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Need Help: The Proposal Scene in Anne Bronte's "The Tenant of Wildfell Hall" - Gothic Literature [entries|archive|friends|userinfo]
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Need Help: The Proposal Scene in Anne Bronte's "The Tenant of Wildfell Hall" [Jul. 20th, 2010|06:24 pm]
Gothic Literature

gothic_lit

[jill_rg]
[mood |curiouscurious]

This is a request for help.

Hello. I'm new to this community, but I'm a major bookworm who needs some help understanding a scene in Anne Bronte's The Tenant of Wildfell Hall.


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[User Picture]From: elettaria
2010-07-21 10:07 am (UTC)
I'm skimming because my eyes are bad today, and unfortunately it's years since I read Tenant and my most recent memory of it is the somewhat dicey film with Tara Fitzgerald et al. But aren't you applying logic rather too rigorously to highly emotional situations? In particular, Helen has been through an abusive relationship, and those completely mess up logical thinking. Like living in a cult, one is required to think in very odd ways merely to survive, and it takes a long time to adjust afterwards. (And kudos to Anne Bronte for recognising abuse as abuse, rather than romanticising it as her sisters did.)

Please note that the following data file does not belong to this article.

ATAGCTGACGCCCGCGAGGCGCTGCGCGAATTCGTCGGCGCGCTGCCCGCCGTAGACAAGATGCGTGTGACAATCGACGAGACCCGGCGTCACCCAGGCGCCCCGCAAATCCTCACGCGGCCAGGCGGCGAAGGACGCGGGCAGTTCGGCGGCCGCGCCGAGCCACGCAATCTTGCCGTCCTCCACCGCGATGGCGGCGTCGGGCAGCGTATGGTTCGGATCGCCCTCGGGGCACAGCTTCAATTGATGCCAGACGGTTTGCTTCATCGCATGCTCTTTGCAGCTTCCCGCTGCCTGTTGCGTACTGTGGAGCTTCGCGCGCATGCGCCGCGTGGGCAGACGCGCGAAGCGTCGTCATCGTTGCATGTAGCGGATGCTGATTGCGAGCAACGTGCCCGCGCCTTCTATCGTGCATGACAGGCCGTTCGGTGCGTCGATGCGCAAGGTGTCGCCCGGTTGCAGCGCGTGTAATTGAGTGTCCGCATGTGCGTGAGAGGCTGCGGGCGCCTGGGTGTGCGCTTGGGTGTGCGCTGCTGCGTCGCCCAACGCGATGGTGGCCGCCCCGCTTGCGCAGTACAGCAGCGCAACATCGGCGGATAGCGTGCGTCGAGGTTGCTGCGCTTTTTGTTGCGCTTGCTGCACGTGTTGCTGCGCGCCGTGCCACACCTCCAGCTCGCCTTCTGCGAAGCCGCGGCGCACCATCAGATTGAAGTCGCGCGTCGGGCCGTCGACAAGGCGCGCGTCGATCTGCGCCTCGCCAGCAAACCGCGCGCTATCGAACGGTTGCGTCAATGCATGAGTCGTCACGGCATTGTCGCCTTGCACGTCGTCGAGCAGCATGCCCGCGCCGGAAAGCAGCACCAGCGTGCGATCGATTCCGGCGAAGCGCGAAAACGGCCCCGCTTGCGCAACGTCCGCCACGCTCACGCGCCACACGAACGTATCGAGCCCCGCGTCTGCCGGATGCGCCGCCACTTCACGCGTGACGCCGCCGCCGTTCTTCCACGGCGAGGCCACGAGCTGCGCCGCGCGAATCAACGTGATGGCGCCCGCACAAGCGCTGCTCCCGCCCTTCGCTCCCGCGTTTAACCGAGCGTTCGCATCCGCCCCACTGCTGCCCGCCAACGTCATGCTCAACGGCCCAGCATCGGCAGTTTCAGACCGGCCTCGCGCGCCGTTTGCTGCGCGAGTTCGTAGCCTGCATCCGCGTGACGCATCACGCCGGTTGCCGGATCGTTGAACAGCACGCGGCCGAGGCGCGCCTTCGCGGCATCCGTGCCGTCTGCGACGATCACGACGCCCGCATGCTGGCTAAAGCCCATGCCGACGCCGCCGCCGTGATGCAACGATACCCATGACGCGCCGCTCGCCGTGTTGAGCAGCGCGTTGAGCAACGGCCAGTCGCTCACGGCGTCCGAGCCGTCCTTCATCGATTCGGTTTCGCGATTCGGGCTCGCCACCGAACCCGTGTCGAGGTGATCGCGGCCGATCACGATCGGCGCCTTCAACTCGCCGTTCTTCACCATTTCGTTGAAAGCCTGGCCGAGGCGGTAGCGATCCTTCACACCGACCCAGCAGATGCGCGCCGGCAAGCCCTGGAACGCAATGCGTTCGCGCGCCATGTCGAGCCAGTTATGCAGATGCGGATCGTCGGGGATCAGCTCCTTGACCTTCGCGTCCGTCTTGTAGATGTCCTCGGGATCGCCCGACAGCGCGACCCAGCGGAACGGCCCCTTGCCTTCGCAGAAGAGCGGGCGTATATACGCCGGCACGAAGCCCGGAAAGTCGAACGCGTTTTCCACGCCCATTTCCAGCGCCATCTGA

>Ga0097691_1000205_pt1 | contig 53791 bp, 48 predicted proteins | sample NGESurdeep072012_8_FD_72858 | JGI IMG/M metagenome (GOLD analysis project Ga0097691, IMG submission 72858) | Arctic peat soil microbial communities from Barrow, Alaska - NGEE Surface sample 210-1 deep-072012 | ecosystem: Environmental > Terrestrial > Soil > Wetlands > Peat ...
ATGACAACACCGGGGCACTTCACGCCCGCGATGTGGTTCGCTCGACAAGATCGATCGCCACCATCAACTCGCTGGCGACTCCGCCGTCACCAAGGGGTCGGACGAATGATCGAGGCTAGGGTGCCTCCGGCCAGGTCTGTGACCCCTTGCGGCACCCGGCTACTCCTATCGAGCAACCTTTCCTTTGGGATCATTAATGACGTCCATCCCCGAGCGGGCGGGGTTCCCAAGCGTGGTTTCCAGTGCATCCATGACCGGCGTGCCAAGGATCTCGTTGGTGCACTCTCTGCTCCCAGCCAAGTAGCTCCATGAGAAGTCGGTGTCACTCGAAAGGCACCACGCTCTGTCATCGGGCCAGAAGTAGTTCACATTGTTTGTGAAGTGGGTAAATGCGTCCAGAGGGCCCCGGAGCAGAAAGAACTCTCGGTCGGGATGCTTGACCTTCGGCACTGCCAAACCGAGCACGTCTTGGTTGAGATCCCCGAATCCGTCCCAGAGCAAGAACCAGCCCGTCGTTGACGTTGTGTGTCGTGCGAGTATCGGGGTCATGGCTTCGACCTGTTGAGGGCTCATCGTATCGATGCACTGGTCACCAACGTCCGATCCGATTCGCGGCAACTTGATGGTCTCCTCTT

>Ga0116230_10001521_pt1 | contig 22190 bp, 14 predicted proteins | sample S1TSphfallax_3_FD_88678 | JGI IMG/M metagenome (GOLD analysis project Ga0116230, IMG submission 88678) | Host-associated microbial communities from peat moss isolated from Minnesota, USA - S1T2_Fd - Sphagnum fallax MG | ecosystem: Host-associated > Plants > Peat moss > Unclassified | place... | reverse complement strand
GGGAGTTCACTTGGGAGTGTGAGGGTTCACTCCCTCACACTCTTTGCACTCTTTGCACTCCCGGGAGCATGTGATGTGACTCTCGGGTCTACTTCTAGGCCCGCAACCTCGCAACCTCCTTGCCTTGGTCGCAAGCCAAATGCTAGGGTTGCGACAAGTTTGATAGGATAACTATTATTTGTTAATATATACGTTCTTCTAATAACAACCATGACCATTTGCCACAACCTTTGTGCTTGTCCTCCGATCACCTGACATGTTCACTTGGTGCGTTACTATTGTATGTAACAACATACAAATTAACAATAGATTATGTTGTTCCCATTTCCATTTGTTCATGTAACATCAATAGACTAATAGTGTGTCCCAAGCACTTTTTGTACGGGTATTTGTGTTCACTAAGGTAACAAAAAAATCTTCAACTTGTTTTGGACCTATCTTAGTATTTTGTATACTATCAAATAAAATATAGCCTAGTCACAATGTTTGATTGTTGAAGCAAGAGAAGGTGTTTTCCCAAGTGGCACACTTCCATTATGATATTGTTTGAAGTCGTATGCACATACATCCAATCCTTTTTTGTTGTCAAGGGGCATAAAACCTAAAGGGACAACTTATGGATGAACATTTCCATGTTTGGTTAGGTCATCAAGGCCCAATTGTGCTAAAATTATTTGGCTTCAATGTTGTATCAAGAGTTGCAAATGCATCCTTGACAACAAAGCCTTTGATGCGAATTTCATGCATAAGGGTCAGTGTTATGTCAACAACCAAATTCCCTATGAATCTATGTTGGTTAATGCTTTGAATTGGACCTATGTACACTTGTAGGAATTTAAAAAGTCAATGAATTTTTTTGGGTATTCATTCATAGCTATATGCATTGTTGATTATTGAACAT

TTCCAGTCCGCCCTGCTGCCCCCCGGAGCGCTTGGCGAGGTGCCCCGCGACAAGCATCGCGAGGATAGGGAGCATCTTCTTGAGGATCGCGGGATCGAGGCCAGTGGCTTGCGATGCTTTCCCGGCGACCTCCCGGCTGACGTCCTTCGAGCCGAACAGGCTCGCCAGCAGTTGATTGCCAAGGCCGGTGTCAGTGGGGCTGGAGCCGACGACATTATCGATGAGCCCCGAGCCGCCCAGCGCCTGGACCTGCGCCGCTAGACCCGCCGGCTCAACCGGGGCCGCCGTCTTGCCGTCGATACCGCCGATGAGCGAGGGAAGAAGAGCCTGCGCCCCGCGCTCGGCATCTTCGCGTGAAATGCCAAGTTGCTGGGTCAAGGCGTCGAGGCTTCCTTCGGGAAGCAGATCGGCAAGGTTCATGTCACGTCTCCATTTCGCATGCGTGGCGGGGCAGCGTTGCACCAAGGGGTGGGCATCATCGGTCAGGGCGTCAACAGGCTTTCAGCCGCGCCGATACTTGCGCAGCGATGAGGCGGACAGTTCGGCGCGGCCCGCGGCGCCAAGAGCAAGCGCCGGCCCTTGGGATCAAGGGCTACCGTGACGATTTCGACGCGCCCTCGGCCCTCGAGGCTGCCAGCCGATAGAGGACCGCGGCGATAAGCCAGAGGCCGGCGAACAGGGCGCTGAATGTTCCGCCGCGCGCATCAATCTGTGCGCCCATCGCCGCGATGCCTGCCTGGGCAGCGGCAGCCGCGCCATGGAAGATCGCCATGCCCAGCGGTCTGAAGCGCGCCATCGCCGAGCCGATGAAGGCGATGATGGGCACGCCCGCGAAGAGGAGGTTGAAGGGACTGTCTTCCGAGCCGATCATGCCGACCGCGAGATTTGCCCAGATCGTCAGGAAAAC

It is also completely allowable for people to change their minds, or say things in the heat of the moment which they don't entirely mean! Living with the threat of Mr Huntingdon lurking in the background, and living with him safely dead for a year (is that right?), would quite likely produce different effects in the healing process for Helen. I think it more likely that she couldn't allow herself to think that far while Mr H was still around in any form, but once she was truly free, she could relax and start leading a whole new life, a safer one where she had far more choice.

And I really wouldn't use Freud, his understanding of women was appalling!